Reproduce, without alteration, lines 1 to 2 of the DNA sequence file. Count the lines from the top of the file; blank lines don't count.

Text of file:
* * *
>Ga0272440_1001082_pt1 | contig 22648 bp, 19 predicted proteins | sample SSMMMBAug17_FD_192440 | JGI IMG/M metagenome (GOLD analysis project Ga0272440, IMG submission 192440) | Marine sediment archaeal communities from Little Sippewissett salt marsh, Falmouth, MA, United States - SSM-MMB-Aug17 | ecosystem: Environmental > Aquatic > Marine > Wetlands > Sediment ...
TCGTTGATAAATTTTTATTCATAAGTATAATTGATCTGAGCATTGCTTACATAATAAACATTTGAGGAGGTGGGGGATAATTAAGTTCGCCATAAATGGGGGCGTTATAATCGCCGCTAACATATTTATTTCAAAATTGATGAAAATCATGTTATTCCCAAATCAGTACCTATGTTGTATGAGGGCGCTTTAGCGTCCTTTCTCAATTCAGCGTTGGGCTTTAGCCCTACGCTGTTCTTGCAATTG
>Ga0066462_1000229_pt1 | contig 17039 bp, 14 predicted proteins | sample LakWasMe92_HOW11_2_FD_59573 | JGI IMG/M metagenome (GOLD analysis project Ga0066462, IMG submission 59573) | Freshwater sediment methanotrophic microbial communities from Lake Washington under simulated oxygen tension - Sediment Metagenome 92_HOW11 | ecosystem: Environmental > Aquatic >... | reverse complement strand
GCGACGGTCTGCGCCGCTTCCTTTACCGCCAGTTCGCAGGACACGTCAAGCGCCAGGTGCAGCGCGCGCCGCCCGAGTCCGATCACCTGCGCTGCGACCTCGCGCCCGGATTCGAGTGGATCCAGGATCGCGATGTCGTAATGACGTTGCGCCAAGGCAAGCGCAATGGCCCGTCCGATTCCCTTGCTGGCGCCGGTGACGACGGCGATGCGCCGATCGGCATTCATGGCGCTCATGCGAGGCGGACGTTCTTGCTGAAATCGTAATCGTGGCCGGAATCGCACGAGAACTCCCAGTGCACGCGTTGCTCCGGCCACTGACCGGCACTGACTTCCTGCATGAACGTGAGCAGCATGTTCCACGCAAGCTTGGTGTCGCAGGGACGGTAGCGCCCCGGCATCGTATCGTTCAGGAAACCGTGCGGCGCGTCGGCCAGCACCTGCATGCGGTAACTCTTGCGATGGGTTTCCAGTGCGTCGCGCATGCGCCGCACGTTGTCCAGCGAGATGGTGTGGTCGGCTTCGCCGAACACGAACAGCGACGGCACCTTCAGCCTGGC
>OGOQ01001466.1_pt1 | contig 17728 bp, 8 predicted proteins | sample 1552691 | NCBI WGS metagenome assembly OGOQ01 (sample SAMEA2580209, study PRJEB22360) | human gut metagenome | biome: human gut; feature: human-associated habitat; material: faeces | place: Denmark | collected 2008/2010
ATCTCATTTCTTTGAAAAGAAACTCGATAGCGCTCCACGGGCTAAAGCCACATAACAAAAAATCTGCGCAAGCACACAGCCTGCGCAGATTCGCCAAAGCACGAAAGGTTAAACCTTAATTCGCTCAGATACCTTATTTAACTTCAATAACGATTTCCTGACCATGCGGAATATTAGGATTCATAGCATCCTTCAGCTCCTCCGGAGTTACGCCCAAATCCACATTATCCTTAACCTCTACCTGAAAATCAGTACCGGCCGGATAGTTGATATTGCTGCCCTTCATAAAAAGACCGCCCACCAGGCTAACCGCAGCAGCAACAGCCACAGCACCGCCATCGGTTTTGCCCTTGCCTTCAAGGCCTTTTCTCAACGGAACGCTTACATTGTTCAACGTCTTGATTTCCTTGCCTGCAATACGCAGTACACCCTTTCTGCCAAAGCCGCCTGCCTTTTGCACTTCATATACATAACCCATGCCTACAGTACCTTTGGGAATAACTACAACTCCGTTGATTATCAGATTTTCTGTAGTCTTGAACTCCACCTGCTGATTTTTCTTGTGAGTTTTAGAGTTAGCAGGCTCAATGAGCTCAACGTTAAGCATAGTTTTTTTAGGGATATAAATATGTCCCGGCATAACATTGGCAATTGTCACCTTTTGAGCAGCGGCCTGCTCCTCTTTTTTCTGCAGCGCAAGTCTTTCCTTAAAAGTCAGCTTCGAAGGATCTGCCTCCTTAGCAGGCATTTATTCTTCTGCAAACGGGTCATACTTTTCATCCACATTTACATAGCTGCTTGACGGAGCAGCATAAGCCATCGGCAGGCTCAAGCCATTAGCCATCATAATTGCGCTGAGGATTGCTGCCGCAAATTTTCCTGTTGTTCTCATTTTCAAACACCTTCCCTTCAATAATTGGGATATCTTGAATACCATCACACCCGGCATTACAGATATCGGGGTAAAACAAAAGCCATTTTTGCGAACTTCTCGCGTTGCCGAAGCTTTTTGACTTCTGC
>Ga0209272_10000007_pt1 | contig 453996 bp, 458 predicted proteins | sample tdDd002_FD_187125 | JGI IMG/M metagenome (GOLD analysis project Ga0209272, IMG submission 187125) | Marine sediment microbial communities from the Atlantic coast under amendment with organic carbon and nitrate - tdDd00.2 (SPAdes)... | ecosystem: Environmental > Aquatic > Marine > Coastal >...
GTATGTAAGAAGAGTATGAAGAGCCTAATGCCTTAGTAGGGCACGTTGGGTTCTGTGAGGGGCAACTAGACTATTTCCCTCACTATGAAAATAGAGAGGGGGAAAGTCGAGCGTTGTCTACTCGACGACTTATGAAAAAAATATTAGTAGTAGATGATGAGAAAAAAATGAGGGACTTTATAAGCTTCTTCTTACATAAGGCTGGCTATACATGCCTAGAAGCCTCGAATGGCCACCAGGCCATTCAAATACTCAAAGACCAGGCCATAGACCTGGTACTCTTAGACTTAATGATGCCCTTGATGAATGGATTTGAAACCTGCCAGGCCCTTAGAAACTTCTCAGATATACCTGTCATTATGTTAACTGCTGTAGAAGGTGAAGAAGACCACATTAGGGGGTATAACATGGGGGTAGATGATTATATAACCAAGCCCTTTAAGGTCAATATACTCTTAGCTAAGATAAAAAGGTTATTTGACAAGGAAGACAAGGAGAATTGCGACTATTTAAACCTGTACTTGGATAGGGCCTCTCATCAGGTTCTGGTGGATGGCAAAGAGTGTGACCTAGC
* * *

>Ga0272440_1001082_pt1 | contig 22648 bp, 19 predicted proteins | sample SSMMMBAug17_FD_192440 | JGI IMG/M metagenome (GOLD analysis project Ga0272440, IMG submission 192440) | Marine sediment archaeal communities from Little Sippewissett salt marsh, Falmouth, MA, United States - SSM-MMB-Aug17 | ecosystem: Environmental > Aquatic > Marine > Wetlands > Sediment ...
TCGTTGATAAATTTTTATTCATAAGTATAATTGATCTGAGCATTGCTTACATAATAAACATTTGAGGAGGTGGGGGATAATTAAGTTCGCCATAAATGGGGGCGTTATAATCGCCGCTAACATATTTATTTCAAAATTGATGAAAATCATGTTATTCCCAAATCAGTACCTATGTTGTATGAGGGCGCTTTAGCGTCCTTTCTCAATTCAGCGTTGGGCTTTAGCCCTACGCTGTTCTTGCAATTG